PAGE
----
Please notice that it does not say, “Blessed are the good negotiators.” Peacemaking is not about negotiating resolution between hostile parties. Peacemaking is about being peace. Now, the ability to negotiate the end of a dispute is a great gift and I do not disparage it, but this is not what this beatitude is talking about. One need not be a Christian at all to be a good negotiator, one who can bring about the cessation of hostilities, and certainly this can be called peace. We might even call it the peace of this world. But Jesus offers us a different kind of peace: “My peace I give to you, not as the world gives” (John 14:27).
The peace that Jesus gives is himself, “He is our peace” (Ephesians 2:14). The peace of Christ passes understanding; it is a reconciliation of our very being with God and neighbor and even with the various forces that we find at work within ourselves. The peace of God is a peace of heart that does not necessarily translate into a cessation of external hostility, as the next verse will tell us. The peace of God is the fruit of righteousness: right relationship with God and neighbor. It is the rest we enter when we cease from our own labor. A person filled with such peace makes peace wherever he or she goes.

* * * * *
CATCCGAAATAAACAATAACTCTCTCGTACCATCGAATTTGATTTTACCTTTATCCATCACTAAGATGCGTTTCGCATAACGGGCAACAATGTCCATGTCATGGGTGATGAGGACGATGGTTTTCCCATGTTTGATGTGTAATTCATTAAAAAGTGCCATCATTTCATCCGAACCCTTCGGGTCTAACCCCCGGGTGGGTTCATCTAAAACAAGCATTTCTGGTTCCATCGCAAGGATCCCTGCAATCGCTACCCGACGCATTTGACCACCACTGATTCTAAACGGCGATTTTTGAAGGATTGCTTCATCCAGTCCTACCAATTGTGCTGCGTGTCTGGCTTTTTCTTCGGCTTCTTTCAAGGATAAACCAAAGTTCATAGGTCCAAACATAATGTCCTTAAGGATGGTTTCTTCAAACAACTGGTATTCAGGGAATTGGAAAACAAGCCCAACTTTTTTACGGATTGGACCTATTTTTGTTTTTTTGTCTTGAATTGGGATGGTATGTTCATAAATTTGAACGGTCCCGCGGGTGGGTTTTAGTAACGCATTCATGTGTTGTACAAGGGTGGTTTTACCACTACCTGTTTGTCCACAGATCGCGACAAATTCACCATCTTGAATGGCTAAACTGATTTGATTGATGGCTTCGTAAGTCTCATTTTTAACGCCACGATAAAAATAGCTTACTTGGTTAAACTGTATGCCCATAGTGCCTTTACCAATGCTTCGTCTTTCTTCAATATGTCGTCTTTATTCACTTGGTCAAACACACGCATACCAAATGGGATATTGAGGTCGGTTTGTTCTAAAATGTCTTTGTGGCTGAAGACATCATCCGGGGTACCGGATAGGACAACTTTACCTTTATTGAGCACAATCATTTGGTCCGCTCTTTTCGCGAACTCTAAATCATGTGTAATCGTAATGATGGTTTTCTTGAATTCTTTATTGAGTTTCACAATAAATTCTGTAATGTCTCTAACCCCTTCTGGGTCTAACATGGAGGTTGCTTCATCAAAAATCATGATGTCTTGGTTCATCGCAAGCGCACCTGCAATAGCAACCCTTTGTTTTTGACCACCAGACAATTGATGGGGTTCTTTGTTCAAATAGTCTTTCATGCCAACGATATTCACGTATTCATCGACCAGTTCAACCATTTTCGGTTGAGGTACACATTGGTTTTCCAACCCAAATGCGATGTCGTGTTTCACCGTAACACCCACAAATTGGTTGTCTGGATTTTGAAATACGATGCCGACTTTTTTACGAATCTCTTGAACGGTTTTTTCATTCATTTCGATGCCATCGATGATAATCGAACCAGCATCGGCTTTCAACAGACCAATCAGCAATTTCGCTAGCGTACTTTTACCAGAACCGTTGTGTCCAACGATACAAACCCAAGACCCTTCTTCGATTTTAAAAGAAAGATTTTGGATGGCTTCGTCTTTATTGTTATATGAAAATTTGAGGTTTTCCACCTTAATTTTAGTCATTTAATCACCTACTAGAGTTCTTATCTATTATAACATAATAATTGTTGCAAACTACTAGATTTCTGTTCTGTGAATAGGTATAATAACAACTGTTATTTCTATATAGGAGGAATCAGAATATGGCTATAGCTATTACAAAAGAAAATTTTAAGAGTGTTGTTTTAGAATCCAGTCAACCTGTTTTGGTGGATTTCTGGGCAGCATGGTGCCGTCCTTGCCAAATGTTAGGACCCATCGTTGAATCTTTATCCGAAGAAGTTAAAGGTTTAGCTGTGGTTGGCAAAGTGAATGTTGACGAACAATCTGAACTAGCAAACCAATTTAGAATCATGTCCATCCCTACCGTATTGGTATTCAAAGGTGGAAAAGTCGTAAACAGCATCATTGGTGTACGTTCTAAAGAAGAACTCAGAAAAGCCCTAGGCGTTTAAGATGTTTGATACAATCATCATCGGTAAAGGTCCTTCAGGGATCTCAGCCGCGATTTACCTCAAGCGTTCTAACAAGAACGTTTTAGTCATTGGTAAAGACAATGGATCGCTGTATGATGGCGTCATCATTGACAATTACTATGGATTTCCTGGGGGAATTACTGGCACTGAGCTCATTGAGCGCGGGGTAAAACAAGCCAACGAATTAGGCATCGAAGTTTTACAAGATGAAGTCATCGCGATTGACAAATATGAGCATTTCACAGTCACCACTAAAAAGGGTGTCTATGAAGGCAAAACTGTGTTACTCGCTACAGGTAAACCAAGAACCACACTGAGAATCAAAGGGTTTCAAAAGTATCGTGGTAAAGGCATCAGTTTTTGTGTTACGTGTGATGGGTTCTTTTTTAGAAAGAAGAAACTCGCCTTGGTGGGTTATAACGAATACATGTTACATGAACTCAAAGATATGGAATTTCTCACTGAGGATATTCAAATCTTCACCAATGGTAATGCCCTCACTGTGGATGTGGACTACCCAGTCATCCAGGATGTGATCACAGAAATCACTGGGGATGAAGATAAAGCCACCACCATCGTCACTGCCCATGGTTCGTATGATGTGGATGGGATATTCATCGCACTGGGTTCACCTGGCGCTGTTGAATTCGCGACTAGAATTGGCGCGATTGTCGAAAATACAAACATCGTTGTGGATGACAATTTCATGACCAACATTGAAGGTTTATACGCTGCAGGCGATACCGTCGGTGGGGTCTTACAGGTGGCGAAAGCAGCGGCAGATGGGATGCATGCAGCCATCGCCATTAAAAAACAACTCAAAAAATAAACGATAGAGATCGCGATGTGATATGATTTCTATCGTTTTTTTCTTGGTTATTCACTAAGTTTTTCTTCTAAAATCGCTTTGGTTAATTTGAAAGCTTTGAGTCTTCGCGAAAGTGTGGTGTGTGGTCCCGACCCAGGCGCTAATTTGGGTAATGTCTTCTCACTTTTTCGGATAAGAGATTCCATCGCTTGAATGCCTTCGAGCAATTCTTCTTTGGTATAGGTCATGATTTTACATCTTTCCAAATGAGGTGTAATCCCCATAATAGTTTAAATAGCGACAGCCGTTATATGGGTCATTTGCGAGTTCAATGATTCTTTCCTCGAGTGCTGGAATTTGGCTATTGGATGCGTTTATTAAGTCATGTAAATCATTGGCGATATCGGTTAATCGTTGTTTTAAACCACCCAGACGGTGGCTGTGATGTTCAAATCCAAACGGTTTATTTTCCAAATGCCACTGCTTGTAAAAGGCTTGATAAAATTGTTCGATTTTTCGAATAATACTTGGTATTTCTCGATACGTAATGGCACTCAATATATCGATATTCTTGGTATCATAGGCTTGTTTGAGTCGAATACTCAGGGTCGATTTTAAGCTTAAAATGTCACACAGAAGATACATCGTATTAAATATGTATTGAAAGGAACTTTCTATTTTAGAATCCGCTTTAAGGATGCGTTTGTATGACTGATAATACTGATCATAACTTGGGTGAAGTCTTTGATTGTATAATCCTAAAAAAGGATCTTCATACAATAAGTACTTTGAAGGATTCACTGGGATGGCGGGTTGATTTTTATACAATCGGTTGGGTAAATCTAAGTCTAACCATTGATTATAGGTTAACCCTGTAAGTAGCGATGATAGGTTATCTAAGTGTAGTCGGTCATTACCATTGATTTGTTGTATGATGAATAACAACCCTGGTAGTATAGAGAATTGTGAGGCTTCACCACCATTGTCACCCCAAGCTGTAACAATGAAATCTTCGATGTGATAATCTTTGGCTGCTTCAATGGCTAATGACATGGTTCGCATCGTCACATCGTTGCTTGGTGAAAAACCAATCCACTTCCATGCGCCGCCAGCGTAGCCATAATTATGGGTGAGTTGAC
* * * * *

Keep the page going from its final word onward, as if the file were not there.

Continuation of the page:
Jesus tells his disciples that when they enter a house, their peace will come upon it, if the house is worthy to receive it. Peacemakers bring peace with them. St. James says that peacemakers sow the fruit of righteousness in peace. Their hearts are free from envy, self seeking, partiality or hypocrisy so they are full of a wisdom that is pure, peaceable, gentle, willing to yield, and full of mercy and good fruits: what St. James calls the “wisdom from above” (James 3:13-18). Such a peacemaker is a man or woman with a pure heart, who has seen God and from whom the life of God radiates.But peacemaking has a cost. Jesus made peace through his flesh, suffering the unjust attacks of those whom he loved. St. Paul in his letter to the Ephesians says that Jesus made peace by breaking down the wall that separates men, “to create in himself one new man” (Eph. 2:15). However, not everyone wants peace. Those who fear put their trust in walls, and those who tear them down become a threat to them. The peaceful man or woman will tear down walls, not necessarily by any external action, but by merely being themselves, full of the life, light and love of God. Consequently, they will be persecuted by those who put their trust in walls.